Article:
When you see more than a hundred movies a year from all over the world — as many professional film critics see more than 300 a year — you pick up new vocabulary. Your tastes grow and change. Your interests and preoccupations evolve. I’m not nearly the specialist on cinema that a lot of critics are, but there are movies I love now that would bore most of my friends and would have confounded me twenty years ago. I don’t write about obscure, abstract, arthouse films to show off — I write about them because I want others to discover and enjoy what I am discovering and enjoying, and I want to join conversations about those films already in progress.

What’s more — I want to learn from those who have explored parts of the cinematic world that I haven’t yet discovered. Their expertise doesn’t threaten or offend me; it excites me.

Now, I’ll be the first to admit that some critics do deserve criticism for being pretentious and snobbish. Some do speak with arrogance and condescension. And if we turn up our noses at things that seem simpler to us now, we forget that we have grown into our appreciation of more demanding, complicated things. I hope sport fans wouldn’t sneer at me for not recognizing strategies in play during a great soccer match. And I hope I don’t sneer at anyone for being bored by Wings of Desire, or for liking commercially popular movies or even movies that I might consider to be lacking in some aspects of artistry.

As a matter of honesty, I hope I will always be willing to affirm what is good about “comfort food” movies, and to enjoy them with others no matter how familiar or popular they’ve become. After all, one of art’s most important functions is in bringing all kinds of people together into a shared experience for us to savor and discuss.

So, instead of wrapping up the year with a review of a challenging arthouse film that will make most moviegoers roll their eyes, I want to affirm my love of the kind of movie that brings big audiences together — either in a theater for a revival of an old favorite, or in living rooms around the world. My home-video library is full of popular Hollywood favorites headlined by by big-name celebrities. And I’m grateful anytime a movie makes me laugh until my face hurts.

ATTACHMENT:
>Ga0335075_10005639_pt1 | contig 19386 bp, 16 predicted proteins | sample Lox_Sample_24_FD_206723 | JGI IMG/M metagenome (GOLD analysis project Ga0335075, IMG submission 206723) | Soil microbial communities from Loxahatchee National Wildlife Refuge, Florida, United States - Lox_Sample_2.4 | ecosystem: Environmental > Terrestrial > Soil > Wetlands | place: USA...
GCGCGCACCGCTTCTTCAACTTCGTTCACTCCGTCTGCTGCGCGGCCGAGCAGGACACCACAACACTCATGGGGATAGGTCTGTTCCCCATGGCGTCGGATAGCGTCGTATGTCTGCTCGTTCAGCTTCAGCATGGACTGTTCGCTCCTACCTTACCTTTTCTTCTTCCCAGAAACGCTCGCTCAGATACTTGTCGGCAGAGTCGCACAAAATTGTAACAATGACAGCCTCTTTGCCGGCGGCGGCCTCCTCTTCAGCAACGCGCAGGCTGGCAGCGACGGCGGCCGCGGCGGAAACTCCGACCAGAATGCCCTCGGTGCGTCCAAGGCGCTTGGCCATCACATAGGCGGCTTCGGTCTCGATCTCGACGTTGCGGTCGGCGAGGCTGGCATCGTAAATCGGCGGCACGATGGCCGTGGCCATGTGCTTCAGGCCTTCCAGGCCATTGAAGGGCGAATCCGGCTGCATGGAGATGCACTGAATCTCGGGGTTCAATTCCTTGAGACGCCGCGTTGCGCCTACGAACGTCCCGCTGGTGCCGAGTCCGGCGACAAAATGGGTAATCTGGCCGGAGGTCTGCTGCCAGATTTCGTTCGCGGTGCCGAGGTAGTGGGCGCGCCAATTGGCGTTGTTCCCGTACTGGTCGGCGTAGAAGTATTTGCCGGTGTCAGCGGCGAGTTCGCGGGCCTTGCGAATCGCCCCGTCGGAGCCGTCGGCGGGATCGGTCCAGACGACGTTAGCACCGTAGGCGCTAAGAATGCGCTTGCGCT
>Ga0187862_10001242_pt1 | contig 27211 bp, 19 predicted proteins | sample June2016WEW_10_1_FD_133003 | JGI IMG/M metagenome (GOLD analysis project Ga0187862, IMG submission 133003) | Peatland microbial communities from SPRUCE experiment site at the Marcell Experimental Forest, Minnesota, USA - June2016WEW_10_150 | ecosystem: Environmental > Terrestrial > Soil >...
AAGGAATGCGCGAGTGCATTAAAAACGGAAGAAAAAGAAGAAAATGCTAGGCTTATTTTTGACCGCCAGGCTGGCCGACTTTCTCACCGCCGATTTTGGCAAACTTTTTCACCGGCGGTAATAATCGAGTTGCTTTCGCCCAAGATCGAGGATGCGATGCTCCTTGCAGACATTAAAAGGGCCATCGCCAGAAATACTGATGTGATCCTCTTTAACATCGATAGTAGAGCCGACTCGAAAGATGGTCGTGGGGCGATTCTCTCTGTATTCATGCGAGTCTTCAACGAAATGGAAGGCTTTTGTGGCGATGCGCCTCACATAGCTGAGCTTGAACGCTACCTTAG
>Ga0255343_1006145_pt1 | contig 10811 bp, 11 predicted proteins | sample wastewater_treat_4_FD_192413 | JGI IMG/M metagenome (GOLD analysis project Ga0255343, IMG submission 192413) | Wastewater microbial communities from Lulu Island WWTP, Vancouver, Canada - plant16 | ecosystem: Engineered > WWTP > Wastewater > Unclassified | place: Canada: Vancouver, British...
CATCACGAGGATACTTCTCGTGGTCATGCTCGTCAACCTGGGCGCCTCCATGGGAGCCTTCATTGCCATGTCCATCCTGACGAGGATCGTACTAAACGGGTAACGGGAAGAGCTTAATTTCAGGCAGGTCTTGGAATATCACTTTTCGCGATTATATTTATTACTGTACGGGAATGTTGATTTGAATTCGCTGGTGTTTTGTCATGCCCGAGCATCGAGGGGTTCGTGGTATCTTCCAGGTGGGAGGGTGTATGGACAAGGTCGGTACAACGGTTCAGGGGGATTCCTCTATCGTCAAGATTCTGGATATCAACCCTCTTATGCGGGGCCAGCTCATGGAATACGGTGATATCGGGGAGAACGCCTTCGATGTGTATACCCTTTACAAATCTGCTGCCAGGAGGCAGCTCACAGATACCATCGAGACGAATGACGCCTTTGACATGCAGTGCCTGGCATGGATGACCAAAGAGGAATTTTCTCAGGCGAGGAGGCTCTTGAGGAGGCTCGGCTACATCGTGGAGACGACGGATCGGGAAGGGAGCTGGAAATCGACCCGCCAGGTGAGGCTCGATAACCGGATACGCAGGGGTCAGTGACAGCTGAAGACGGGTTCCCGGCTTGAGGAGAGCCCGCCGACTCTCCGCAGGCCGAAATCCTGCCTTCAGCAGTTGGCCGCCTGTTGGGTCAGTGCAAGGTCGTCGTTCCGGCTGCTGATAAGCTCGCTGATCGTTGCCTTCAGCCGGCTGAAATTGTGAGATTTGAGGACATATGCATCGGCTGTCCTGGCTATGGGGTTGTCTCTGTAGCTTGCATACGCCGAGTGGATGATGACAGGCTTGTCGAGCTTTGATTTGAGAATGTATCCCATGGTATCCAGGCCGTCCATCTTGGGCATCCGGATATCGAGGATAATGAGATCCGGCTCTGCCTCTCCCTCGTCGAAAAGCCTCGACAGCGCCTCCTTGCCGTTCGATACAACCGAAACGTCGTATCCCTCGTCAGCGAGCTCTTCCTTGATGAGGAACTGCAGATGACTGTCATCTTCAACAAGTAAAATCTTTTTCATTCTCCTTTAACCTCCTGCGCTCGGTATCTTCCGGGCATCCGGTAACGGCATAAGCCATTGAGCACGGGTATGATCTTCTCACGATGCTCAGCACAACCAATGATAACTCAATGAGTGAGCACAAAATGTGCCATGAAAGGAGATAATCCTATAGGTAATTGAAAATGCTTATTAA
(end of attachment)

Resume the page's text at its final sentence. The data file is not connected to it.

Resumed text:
It’s Christmas time. And the Christian tradition into which I have grown says that the famous “twelve days of Christmas” begin with Christmas, so I’m still celebrating. I’m spending time with friends and family. I’m enjoying feasts, big and small; singing carols, those I learned in childhood and those I’ve just discovered; and I’m watching movies, new favorites and some “comfort food.”

Here are my reflections on Planes, Trains and Automobiles.

Del Griffith (John Candy) and Neal Page (Steve Martin) chill out in one of their various modes of transport. [Image from the Paramount Movies trailer.]

When I showed up for John Hughes’ buddy-comedy/road-movie Planes, Trains and Automobiles …

I was ready to get my 99-cents’ worth of the Steve Martin whose “Wild and Crazy Guy” and “Let’s Get Small” standup routines I had memorized, and whose idiot protagonist in Carl Reiner’s joyously absurd The Jerk (1979) had made me laugh over and over again. This was in 1987. I had just turned 17 and was reveling in my new freedom to meet friends after school at Village Theater, the 99-cent double-feature cinemas in my neighborhood. These were formative adventures: The children we have been start morphing into the adults we will become on those late-teen adventures, and while many boys my age were looking to athletes and pop stars and Hollywood icons of masculinity as role models, I was drawn to the personalities and screen presence of Steve Martin and David Letterman, sensing promise and possibility in how they had turned eccentricity into confidence and crowd-pleasing. When they met up for outrageous antics on Letterman’s Late Night show, I had an epiphany: I didn’t just think they were funny — I wanted to be both of them. 35 years later, I still catch myself quoting and imitating one or both of them almost daily, even in something as fleeting as a facial expression.